The second objective is to realize that the spiritual Self of the human being is an integral part of the spiritual Self of the universe. Affirmations to this effect can lead one into silent contemplation and a deepening experience of unity with the all-pervading, nameless One. This experience will lead to peace of mind because when we feel one with all there is, we will not have fears or anxieties of things that might trouble us. It is good to remember J. Krishamurti's words:

No one is a friend or foe. All alike are our teachers.

Once we are able to understand our unity with all we realize that the spiritual achievement by one person makes easier and brings nearer the same achievement by all the rest. The greatest purpose of all is to practice meditation for an unselfish reason so as to benefit all humanity.

Meditate on the True, Good and Beautiful.
Meditate on the True, Good and Beautiful. | Source

A Simple Meditation Practice – A Yoga of Light

The following is well-tried and safe method of a simple form of meditation to achieve all the above goals. It is from Geoffrey Hodson's A Yoga of Light:

Preparation

  • Relax the physical body – Sit still, with the back, head and neck in a straight line. When you sit thus, completely relaxed it enables the mind to become still.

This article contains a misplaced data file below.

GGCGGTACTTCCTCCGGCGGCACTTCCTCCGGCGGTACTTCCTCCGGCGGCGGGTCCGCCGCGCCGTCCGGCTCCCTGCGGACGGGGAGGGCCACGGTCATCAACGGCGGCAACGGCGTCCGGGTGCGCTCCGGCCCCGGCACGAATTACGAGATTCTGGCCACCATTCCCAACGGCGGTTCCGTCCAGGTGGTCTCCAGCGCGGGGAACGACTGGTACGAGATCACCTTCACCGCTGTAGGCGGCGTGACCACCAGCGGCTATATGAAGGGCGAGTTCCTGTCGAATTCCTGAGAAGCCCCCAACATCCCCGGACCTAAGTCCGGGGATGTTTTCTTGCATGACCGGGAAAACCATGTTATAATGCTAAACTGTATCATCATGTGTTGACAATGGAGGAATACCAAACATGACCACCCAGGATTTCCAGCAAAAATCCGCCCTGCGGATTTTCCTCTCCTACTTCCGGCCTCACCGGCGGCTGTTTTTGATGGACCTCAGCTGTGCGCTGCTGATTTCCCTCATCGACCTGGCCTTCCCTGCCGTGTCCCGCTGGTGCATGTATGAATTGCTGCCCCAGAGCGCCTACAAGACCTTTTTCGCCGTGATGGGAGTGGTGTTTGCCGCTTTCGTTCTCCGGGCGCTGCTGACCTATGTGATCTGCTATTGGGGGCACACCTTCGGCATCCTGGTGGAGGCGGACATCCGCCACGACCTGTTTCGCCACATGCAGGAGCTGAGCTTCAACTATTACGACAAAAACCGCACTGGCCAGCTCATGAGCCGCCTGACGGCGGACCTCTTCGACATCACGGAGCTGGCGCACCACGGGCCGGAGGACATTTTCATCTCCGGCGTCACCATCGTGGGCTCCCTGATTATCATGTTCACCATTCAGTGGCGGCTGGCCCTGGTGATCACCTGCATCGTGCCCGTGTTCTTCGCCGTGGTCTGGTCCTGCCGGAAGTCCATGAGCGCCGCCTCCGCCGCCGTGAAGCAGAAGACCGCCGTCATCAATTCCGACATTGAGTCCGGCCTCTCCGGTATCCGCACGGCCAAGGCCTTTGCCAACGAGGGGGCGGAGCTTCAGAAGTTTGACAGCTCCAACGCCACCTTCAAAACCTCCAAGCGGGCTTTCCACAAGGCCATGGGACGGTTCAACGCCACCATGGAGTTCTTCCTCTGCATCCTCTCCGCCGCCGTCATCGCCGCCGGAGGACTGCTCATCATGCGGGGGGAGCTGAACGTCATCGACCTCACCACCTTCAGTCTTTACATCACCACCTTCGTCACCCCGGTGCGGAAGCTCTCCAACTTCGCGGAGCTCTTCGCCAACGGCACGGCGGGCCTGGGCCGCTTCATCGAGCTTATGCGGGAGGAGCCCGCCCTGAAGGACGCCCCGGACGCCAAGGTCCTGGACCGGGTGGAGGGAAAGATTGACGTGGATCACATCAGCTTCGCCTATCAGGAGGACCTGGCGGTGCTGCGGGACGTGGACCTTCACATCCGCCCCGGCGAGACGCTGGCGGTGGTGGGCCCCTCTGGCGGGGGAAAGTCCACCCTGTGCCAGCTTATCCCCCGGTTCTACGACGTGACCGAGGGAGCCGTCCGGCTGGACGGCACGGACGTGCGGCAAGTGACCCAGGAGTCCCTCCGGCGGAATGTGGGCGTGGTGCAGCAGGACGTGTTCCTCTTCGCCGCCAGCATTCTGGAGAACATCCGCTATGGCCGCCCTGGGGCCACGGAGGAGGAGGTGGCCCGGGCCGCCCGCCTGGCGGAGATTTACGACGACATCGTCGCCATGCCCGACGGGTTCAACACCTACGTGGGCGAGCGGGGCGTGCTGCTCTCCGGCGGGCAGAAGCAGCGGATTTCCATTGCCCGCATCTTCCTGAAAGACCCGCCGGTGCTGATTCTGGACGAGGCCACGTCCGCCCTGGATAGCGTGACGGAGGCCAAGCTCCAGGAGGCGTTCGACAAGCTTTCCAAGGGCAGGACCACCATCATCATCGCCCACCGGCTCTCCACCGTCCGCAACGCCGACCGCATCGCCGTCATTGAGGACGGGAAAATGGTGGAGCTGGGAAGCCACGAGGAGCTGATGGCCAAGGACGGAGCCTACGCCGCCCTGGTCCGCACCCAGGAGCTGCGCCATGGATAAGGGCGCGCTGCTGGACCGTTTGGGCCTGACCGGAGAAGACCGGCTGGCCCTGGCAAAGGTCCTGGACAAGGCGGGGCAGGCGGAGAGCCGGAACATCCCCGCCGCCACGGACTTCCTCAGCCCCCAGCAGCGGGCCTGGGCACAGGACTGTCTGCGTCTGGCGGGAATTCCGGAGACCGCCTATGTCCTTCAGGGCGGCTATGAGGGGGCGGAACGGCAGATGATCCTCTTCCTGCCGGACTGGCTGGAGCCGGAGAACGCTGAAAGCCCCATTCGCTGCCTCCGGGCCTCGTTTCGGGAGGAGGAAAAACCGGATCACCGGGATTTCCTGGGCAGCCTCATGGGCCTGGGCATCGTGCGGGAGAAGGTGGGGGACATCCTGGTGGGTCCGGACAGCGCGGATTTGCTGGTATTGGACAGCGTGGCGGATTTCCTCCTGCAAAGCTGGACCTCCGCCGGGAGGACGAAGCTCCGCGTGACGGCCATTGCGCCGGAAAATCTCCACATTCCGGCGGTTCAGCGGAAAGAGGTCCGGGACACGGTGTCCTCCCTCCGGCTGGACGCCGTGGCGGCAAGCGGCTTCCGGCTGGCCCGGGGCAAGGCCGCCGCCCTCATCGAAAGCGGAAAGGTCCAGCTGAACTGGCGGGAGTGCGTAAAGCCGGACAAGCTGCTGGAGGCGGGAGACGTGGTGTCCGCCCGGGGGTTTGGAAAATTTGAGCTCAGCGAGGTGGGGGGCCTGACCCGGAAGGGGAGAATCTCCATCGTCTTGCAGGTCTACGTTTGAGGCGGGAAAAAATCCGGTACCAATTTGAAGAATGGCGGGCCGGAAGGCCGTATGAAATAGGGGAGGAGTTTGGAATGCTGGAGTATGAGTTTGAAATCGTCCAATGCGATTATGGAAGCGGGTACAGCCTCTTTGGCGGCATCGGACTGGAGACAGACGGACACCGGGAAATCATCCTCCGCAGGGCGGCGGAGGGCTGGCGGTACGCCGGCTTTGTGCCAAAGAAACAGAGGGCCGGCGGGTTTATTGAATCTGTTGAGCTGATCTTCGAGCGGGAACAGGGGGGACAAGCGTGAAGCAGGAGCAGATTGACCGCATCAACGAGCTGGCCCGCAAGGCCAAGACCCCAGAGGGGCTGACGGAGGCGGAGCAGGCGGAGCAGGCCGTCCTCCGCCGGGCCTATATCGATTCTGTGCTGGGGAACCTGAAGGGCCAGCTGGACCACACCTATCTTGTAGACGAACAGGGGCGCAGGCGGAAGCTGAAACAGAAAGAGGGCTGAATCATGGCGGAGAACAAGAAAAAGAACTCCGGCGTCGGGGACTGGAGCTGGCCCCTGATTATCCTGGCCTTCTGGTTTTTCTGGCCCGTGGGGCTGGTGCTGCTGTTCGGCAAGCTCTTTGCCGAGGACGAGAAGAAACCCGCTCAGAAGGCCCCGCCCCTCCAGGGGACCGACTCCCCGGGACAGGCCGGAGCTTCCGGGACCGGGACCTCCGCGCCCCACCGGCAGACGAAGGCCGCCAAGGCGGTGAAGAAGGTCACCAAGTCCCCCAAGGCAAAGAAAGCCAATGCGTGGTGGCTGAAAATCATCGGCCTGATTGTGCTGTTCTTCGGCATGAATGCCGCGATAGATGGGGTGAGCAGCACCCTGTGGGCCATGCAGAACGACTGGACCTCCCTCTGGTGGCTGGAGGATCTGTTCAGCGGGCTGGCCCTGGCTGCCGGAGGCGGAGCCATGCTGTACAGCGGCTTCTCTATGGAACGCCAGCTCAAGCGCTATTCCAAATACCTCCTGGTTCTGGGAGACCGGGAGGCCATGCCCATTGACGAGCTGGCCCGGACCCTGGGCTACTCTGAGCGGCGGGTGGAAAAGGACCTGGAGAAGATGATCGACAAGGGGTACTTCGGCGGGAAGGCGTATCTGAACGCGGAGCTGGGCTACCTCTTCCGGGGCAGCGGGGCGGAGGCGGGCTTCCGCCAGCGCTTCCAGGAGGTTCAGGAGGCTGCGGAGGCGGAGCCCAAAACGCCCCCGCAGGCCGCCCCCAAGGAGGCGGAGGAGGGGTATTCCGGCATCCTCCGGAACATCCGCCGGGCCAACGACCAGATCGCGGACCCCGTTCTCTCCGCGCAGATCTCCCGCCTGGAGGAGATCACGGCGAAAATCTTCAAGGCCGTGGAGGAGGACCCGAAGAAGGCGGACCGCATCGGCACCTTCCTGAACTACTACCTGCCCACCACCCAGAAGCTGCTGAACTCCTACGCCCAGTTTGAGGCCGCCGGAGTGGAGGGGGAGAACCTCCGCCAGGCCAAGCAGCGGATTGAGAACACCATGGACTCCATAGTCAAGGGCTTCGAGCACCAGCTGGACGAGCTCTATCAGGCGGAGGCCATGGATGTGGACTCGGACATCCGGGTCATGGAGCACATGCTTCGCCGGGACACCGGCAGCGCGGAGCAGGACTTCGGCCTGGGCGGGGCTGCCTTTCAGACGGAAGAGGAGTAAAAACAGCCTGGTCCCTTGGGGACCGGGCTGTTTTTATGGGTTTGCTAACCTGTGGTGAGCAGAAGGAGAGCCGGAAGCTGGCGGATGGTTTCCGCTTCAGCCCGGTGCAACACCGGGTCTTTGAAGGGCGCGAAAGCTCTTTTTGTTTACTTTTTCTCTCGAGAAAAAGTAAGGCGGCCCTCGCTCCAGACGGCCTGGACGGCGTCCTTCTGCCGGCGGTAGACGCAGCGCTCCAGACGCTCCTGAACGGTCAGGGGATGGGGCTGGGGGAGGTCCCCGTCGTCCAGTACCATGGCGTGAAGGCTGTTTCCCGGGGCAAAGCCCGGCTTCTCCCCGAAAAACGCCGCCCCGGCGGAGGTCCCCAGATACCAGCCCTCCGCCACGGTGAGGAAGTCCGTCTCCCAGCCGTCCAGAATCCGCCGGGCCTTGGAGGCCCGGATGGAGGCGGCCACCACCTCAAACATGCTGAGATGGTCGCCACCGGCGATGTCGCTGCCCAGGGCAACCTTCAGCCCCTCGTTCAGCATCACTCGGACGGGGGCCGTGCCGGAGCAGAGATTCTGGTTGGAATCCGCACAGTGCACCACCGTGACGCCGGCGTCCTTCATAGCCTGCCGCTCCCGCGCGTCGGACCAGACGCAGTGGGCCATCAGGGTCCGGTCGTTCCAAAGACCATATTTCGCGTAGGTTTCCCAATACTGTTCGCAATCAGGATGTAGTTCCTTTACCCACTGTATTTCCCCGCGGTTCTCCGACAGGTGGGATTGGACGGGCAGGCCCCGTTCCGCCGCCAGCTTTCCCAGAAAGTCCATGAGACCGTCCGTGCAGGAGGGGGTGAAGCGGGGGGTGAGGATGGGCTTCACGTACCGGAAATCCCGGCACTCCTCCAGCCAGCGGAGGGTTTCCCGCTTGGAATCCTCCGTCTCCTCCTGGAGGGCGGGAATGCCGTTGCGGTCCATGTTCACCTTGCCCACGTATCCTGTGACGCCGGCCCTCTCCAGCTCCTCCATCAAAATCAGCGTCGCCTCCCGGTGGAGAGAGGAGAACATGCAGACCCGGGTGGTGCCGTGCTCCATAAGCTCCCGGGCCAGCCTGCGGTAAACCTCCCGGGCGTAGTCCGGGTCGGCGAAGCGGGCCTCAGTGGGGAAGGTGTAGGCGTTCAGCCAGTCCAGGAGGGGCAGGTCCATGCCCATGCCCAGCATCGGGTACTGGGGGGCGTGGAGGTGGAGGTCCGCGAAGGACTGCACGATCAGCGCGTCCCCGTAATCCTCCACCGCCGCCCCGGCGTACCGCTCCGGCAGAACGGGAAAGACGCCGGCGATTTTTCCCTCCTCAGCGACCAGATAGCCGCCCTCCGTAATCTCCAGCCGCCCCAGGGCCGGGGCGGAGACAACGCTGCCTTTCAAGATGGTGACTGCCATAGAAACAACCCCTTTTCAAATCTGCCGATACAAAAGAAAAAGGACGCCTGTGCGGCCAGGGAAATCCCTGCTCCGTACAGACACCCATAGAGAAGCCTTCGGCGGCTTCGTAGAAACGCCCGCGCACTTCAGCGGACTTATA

• Harmonize the emotions – let go of all anxieties and worries. Think of equanimity
  • Mind alert and charged with will – Mind must not be sleepy but alert.
  • Center the awareness in the Spiritual Self – It is best to concentrate on the heart rather than the head. If the heart starts beating too fast it should be considered a warning to stop the practice. The brain does not give any such warnings.

Dissociation from the physical body, emotions and mind step-by-step -- Mentally affirm and realize:

  • I am not the physical body, I am the spiritual Self
  • I am not the emotions, I am the spiritual Self
  • I am not the mind, I am the spiritual Self

Meditation

  • I am the divine Self, Immortal, Eternal
  • Radiant with spiritual Light
  • I am that Self of Light, that Self am I.
  • The Self in me, the aatma is one, with
  • the Self in all, the Paramaatma.
  • I am that Self in all; that Self am I.
  • The aatma and the Paramaatma are one.

I am THAT. THAT am I.

Closing

Bring the centre of awareness:

  • Into the formal mind, illumined and responsive to the intuition
  • Into the emotions, irradiated by spiritual Light.
  • Into the body, empowered by spiritual Will, inwardly vitalized, and Self recollected.

Which posture do you prefer for meditation?

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Meditation – Do's and Don'ts

  • It is best done after a shower since meditative processes tend to reabsorb the out-thrown toxins of the body.